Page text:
In another case of political content targeting, on January 18th, 2024[18], the Nasr City Second Misdemeanors Court sentenced engineer Yahya Hussein Abdel Hadi, a former spokesperson and co-founder of the Civil Democratic Movement, to one year in prison with a suspended sentence for “spreading false news.” This was in connection with several opinion articles he published on his Facebook account.


The prosecution had investigated Abdel Hadi over three opinion pieces titled “When Will They Speak?”, “Shame and Dialogue,” and “Everyone Should Be Released, Including the Brotherhood,” accusing him of “publishing false news domestically and abroad” under articles 80(d) and 102(bis) of the Penal Code. This was not the first time Abdel Hadi had faced legal and security persecution for his opinions. In a prior case, President Abdel Fattah el-Sisi had pardoned him on May 31st, 2022, after he had been sentenced to four years in prison in case number 558 of 2021, by Nasr City Second State Security Court, less than a year before he was summoned for interrogation in the new case.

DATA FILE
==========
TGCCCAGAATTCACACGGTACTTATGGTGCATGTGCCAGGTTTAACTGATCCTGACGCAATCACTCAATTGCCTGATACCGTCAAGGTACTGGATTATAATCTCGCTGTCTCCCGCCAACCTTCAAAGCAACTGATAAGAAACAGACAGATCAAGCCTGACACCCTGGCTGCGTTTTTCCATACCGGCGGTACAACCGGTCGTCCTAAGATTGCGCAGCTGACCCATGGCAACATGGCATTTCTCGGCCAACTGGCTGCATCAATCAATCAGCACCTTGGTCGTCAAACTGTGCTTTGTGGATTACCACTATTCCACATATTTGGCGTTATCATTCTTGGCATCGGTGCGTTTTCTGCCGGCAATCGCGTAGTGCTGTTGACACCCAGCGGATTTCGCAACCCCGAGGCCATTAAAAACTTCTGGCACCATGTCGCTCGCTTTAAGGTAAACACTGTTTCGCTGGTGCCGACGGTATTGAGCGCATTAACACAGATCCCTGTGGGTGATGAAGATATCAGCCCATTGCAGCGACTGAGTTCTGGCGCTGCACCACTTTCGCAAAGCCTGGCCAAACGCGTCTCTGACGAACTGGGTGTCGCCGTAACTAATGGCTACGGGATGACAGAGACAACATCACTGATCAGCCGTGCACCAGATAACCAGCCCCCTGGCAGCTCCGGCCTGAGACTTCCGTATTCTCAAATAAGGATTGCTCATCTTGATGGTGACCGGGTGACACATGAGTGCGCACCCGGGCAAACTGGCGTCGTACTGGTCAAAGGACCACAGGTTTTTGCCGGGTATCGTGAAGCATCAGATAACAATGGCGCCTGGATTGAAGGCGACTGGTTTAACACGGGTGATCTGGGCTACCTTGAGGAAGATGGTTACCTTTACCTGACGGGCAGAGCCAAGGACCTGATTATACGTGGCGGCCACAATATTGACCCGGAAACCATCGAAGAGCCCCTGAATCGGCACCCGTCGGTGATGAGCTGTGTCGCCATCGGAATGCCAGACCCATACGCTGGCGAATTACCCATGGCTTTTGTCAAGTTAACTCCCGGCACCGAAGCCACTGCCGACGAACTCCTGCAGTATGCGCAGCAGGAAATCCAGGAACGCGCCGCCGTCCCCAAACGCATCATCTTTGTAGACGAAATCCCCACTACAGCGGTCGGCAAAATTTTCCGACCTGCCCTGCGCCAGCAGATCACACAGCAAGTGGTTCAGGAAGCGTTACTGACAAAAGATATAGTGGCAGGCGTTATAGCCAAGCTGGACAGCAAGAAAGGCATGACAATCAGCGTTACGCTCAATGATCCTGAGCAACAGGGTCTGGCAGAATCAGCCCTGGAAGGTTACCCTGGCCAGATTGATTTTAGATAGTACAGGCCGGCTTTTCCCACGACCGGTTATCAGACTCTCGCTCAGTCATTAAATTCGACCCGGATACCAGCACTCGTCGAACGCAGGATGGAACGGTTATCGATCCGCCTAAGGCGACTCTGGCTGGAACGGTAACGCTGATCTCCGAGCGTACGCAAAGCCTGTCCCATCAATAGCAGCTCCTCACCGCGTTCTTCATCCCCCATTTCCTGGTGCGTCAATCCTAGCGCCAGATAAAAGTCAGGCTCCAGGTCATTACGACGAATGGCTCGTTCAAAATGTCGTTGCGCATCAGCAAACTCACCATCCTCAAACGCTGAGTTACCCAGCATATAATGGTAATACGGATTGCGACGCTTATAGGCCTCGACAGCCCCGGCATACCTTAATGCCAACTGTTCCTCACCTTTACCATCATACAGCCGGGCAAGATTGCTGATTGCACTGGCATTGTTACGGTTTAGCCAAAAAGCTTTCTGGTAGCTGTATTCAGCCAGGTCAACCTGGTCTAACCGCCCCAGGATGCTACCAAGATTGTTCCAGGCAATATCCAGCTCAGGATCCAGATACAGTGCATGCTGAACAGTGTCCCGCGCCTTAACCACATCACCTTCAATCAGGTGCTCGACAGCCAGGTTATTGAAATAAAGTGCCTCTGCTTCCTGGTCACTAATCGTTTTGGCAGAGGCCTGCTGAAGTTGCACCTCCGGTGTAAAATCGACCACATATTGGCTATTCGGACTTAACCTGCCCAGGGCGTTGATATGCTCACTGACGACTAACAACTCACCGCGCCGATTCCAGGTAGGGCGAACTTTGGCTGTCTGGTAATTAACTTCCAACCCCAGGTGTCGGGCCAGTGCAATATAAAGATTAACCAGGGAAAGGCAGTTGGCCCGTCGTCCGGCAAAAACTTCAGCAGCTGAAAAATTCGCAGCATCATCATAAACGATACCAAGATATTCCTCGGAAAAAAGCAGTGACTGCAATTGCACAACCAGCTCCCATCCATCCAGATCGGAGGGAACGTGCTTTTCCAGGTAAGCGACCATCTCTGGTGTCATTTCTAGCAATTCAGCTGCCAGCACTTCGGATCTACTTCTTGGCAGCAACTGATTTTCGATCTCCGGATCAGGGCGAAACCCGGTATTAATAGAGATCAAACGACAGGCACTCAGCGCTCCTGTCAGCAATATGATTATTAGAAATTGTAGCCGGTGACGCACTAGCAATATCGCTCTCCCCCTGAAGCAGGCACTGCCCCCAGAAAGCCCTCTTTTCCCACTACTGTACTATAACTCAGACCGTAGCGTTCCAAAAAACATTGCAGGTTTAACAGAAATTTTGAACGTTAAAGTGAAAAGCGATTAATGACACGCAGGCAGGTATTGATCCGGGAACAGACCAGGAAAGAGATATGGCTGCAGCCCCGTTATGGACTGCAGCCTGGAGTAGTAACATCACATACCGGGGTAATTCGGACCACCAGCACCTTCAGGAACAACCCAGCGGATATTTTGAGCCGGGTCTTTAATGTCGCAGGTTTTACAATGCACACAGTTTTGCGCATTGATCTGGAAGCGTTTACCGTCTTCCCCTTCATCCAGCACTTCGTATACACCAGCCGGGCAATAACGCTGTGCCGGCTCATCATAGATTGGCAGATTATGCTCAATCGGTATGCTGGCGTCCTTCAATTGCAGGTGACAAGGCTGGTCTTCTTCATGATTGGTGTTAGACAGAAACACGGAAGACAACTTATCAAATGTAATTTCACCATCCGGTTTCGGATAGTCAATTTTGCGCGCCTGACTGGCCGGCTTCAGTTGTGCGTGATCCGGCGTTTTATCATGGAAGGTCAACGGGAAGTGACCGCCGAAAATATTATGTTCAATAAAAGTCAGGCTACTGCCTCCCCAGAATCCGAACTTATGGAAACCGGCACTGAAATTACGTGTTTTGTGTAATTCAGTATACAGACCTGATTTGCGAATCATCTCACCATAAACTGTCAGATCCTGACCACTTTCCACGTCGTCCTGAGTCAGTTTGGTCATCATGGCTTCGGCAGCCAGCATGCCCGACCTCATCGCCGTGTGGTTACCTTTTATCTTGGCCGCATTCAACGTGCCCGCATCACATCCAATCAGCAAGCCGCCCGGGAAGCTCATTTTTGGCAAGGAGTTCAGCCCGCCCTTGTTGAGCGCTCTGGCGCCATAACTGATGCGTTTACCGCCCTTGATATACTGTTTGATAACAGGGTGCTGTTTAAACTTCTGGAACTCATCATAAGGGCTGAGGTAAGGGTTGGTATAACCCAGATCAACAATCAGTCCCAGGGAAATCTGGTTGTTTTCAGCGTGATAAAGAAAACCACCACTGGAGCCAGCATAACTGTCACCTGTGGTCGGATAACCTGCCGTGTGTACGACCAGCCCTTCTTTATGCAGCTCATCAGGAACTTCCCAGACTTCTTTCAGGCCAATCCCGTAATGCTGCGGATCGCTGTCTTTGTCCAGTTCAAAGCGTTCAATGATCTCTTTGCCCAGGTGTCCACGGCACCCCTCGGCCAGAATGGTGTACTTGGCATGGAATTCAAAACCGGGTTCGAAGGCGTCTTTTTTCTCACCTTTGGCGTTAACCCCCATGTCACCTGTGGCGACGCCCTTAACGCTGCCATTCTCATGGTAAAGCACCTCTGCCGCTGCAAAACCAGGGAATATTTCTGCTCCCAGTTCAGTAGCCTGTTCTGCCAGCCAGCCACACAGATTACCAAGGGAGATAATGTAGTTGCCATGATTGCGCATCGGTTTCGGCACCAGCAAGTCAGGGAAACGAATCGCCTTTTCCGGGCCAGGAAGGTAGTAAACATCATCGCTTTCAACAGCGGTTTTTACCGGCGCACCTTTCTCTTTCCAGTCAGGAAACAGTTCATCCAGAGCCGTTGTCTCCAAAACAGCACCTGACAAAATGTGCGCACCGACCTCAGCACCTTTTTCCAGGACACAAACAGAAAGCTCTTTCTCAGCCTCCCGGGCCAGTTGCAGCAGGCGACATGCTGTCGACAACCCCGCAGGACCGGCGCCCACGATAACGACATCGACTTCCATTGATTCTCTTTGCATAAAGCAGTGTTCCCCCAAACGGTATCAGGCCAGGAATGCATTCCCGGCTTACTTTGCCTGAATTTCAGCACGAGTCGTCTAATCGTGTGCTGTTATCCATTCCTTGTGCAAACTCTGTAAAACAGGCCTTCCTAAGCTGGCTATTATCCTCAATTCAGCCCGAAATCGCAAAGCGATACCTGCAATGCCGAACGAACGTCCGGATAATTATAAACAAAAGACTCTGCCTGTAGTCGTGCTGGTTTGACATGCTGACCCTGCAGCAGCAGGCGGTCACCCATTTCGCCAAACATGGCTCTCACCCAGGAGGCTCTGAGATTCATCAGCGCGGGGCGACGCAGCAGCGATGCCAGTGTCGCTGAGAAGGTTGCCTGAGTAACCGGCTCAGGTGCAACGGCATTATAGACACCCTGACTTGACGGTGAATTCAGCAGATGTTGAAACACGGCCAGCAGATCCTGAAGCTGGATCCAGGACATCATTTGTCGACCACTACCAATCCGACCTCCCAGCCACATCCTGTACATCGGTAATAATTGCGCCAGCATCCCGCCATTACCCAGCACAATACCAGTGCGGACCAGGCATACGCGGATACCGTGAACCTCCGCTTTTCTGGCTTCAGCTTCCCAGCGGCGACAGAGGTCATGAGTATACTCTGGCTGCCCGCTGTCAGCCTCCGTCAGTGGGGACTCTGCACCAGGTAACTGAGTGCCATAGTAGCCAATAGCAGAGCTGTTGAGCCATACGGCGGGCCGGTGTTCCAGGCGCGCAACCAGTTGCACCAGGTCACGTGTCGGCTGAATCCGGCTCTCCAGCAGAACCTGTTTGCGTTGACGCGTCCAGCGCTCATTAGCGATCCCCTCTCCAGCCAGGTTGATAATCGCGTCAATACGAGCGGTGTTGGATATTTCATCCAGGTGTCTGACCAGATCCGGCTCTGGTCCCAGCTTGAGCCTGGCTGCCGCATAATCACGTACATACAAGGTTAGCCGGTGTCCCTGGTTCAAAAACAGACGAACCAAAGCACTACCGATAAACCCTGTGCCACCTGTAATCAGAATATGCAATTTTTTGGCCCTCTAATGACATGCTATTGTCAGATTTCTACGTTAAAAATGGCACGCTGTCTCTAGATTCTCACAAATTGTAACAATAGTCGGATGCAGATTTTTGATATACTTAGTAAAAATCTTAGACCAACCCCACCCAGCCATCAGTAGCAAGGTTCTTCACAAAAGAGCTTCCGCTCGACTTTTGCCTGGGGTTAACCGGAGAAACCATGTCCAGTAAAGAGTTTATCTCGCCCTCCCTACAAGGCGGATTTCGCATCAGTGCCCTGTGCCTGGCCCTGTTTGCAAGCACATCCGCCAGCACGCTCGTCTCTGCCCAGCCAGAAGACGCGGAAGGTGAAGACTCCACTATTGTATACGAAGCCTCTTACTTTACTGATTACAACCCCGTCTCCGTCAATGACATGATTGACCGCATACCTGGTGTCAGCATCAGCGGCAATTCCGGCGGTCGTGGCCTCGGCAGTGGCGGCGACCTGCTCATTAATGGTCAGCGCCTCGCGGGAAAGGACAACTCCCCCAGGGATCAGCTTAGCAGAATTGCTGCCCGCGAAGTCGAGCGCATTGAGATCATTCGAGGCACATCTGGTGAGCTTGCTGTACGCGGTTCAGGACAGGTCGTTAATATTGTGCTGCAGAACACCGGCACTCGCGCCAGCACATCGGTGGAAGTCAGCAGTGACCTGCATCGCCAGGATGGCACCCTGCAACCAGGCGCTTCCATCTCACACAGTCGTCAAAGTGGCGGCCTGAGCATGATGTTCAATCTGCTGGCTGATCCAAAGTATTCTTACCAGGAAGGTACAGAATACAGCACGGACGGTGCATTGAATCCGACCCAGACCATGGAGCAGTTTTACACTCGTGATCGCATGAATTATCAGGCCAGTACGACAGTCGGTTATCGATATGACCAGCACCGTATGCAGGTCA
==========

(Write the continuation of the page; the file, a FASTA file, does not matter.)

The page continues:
• Security Targeting of Social Media Content Creators for Various Reasons

On February 13th, 2024, Mohamed Ali Ahmed was arrested from his home in Kafr Saqr, Sharqia Governorate, due to Facebook posts mocking President El-Sisi. He was taken to one of the National Security facilities and held until he was presented to the State Security Prosecution on February 18th, 2024. The prosecution ordered his detention for 15 days pending investigation in case number 717 of 2024, of the Supreme State Security Court. Mohamed Ali Ahmed is 40 years old and works as an employee at the Businessmen Association in Kafr Saqr.